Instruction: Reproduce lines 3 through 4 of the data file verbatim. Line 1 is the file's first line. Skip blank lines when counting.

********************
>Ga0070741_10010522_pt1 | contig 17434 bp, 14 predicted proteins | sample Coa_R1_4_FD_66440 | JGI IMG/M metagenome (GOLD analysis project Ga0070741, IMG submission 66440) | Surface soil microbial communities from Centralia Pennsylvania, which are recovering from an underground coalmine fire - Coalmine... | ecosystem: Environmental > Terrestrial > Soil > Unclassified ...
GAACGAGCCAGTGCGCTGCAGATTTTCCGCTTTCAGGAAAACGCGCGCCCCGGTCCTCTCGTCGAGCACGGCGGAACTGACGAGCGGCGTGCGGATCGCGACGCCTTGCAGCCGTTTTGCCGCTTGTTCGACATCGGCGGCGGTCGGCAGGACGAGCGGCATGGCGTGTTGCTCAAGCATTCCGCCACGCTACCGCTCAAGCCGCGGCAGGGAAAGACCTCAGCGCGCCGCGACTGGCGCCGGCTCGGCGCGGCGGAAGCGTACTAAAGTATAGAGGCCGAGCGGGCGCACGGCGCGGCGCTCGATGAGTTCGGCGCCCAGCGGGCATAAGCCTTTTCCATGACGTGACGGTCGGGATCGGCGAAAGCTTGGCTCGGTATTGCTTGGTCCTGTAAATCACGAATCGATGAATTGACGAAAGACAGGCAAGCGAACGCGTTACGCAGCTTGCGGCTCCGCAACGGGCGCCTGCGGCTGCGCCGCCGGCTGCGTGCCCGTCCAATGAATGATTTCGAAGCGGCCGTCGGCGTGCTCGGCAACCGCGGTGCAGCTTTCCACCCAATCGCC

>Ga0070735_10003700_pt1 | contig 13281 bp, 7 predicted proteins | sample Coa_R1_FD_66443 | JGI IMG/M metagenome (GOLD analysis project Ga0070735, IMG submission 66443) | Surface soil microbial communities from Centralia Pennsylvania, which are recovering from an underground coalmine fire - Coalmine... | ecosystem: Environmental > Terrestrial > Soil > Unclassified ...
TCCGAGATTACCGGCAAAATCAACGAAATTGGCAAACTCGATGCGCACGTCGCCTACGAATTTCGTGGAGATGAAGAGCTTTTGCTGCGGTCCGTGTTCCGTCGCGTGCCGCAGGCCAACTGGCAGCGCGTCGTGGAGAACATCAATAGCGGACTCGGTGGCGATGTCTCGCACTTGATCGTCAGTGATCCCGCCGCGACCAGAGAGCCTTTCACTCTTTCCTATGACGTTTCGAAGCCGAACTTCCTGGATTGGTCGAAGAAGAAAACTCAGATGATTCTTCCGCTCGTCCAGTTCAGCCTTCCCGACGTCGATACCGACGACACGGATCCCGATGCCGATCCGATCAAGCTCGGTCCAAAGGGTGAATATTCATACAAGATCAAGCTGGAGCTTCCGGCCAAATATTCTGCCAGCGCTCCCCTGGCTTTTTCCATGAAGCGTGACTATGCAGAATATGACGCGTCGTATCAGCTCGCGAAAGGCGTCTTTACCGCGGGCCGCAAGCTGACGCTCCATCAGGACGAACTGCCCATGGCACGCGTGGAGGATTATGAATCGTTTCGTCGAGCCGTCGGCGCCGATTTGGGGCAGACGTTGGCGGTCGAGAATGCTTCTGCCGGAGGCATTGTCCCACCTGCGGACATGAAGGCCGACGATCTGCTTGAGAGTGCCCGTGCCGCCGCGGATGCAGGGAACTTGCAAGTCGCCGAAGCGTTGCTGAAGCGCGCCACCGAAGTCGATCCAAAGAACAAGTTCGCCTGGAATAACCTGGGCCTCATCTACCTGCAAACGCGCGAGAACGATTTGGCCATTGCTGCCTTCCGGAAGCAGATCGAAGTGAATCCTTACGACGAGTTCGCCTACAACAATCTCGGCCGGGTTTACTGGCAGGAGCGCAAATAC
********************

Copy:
>Ga0070735_10003700_pt1 | contig 13281 bp, 7 predicted proteins | sample Coa_R1_FD_66443 | JGI IMG/M metagenome (GOLD analysis project Ga0070735, IMG submission 66443) | Surface soil microbial communities from Centralia Pennsylvania, which are recovering from an underground coalmine fire - Coalmine... | ecosystem: Environmental > Terrestrial > Soil > Unclassified ...
TCCGAGATTACCGGCAAAATCAACGAAATTGGCAAACTCGATGCGCACGTCGCCTACGAATTTCGTGGAGATGAAGAGCTTTTGCTGCGGTCCGTGTTCCGTCGCGTGCCGCAGGCCAACTGGCAGCGCGTCGTGGAGAACATCAATAGCGGACTCGGTGGCGATGTCTCGCACTTGATCGTCAGTGATCCCGCCGCGACCAGAGAGCCTTTCACTCTTTCCTATGACGTTTCGAAGCCGAACTTCCTGGATTGGTCGAAGAAGAAAACTCAGATGATTCTTCCGCTCGTCCAGTTCAGCCTTCCCGACGTCGATACCGACGACACGGATCCCGATGCCGATCCGATCAAGCTCGGTCCAAAGGGTGAATATTCATACAAGATCAAGCTGGAGCTTCCGGCCAAATATTCTGCCAGCGCTCCCCTGGCTTTTTCCATGAAGCGTGACTATGCAGAATATGACGCGTCGTATCAGCTCGCGAAAGGCGTCTTTACCGCGGGCCGCAAGCTGACGCTCCATCAGGACGAACTGCCCATGGCACGCGTGGAGGATTATGAATCGTTTCGTCGAGCCGTCGGCGCCGATTTGGGGCAGACGTTGGCGGTCGAGAATGCTTCTGCCGGAGGCATTGTCCCACCTGCGGACATGAAGGCCGACGATCTGCTTGAGAGTGCCCGTGCCGCCGCGGATGCAGGGAACTTGCAAGTCGCCGAAGCGTTGCTGAAGCGCGCCACCGAAGTCGATCCAAAGAACAAGTTCGCCTGGAATAACCTGGGCCTCATCTACCTGCAAACGCGCGAGAACGATTTGGCCATTGCTGCCTTCCGGAAGCAGATCGAAGTGAATCCTTACGACGAGTTCGCCTACAACAATCTCGGCCGGGTTTACTGGCAGGAGCGCAAATAC